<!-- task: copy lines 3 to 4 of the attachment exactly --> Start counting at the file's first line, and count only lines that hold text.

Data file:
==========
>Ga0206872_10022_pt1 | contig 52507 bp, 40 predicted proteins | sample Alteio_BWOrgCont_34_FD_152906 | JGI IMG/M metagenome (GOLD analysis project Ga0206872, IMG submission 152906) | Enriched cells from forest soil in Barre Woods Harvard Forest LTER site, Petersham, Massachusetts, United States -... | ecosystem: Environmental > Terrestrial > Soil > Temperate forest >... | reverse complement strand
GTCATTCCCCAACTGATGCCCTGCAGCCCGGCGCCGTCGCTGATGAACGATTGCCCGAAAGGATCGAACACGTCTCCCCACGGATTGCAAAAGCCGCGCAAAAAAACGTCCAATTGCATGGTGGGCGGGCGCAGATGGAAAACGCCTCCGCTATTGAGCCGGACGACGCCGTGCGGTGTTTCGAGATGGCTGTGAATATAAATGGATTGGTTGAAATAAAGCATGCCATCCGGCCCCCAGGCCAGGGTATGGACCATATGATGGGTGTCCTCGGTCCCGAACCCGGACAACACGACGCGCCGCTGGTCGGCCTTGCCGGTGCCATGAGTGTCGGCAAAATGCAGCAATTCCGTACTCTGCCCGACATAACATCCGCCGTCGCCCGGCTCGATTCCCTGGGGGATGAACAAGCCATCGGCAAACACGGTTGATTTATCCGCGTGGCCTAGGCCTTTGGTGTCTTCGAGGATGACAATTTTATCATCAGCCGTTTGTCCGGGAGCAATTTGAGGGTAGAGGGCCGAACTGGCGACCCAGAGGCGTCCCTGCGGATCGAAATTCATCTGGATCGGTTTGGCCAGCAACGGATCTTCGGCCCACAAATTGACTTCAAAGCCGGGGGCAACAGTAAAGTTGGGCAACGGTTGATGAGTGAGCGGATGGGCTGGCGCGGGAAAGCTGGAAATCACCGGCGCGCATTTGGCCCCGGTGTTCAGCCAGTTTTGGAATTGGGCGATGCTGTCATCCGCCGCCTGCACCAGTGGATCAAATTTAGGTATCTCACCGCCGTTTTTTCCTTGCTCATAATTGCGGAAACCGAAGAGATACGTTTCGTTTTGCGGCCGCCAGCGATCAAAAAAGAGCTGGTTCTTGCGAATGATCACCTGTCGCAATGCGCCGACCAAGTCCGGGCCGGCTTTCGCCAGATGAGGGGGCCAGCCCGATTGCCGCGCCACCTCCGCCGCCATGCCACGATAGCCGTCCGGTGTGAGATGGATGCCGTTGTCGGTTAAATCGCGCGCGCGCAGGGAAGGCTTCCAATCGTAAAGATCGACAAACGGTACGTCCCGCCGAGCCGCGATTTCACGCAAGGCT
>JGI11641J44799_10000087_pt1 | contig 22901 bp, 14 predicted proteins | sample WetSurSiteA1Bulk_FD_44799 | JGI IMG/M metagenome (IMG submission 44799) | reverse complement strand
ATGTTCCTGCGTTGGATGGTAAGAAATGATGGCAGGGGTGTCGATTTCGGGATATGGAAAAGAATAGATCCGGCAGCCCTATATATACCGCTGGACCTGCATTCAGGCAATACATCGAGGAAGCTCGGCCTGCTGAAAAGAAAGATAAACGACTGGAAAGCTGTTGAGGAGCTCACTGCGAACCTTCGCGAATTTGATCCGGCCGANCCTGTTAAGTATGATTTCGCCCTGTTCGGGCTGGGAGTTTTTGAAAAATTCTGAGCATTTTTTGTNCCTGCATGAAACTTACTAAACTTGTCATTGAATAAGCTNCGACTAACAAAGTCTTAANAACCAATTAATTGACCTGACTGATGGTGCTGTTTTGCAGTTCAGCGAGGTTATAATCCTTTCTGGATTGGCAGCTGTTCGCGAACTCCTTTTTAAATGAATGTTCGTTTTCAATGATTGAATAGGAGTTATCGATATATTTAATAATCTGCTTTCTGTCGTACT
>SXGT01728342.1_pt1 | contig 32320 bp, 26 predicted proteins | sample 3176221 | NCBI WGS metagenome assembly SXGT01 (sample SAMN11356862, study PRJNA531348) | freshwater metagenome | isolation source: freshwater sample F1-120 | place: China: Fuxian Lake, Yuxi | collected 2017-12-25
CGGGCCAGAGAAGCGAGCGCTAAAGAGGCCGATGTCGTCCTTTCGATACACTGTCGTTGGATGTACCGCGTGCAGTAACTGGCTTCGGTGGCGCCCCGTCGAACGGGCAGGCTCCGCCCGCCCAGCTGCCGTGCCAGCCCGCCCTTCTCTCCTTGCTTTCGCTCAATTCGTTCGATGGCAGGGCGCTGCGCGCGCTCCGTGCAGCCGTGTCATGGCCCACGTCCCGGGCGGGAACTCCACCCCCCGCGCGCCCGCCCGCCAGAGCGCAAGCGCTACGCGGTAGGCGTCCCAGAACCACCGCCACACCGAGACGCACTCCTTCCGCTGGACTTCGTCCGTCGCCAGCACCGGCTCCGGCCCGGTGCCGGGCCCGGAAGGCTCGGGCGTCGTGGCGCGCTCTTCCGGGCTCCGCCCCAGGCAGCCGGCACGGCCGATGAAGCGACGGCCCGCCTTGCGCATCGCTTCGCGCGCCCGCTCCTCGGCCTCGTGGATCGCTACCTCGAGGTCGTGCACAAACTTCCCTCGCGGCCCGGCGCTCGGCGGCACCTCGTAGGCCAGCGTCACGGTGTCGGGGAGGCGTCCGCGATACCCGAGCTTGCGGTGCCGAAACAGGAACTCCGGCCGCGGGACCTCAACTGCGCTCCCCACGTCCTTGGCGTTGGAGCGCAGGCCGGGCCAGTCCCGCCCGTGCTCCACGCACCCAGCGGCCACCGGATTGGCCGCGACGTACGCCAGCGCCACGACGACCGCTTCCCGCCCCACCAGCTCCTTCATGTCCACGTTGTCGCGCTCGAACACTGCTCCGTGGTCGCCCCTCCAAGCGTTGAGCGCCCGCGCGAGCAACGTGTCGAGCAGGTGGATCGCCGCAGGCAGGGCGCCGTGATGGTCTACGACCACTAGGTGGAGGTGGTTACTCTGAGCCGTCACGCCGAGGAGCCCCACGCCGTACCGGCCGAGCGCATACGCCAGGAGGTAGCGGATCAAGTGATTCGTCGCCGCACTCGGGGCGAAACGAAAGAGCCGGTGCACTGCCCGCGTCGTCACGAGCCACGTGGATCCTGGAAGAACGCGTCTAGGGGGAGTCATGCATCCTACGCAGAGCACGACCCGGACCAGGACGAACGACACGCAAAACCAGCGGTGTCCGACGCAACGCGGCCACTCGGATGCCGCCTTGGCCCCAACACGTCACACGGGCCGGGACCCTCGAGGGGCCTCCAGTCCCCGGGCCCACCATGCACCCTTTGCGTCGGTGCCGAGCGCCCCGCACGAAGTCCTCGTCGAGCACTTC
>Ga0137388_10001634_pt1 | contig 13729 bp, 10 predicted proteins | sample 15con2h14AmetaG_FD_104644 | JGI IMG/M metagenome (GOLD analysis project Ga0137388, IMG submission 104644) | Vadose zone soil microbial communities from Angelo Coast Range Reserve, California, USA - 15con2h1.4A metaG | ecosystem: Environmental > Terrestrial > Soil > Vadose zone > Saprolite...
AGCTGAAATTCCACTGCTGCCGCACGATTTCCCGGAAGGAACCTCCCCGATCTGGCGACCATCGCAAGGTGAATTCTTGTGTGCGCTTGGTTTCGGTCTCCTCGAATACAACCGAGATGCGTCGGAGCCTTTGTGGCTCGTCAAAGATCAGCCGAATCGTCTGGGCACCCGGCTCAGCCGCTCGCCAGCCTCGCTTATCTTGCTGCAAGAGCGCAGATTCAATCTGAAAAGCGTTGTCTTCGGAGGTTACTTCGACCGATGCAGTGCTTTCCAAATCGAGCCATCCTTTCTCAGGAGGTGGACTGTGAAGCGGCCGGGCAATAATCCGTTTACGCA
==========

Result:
>JGI11641J44799_10000087_pt1 | contig 22901 bp, 14 predicted proteins | sample WetSurSiteA1Bulk_FD_44799 | JGI IMG/M metagenome (IMG submission 44799) | reverse complement strand
ATGTTCCTGCGTTGGATGGTAAGAAATGATGGCAGGGGTGTCGATTTCGGGATATGGAAAAGAATAGATCCGGCAGCCCTATATATACCGCTGGACCTGCATTCAGGCAATACATCGAGGAAGCTCGGCCTGCTGAAAAGAAAGATAAACGACTGGAAAGCTGTTGAGGAGCTCACTGCGAACCTTCGCGAATTTGATCCGGCCGANCCTGTTAAGTATGATTTCGCCCTGTTCGGGCTGGGAGTTTTTGAAAAATTCTGAGCATTTTTTGTNCCTGCATGAAACTTACTAAACTTGTCATTGAATAAGCTNCGACTAACAAAGTCTTAANAACCAATTAATTGACCTGACTGATGGTGCTGTTTTGCAGTTCAGCGAGGTTATAATCCTTTCTGGATTGGCAGCTGTTCGCGAACTCCTTTTTAAATGAATGTTCGTTTTCAATGATTGAATAGGAGTTATCGATATATTTAATAATCTGCTTTCTGTCGTACT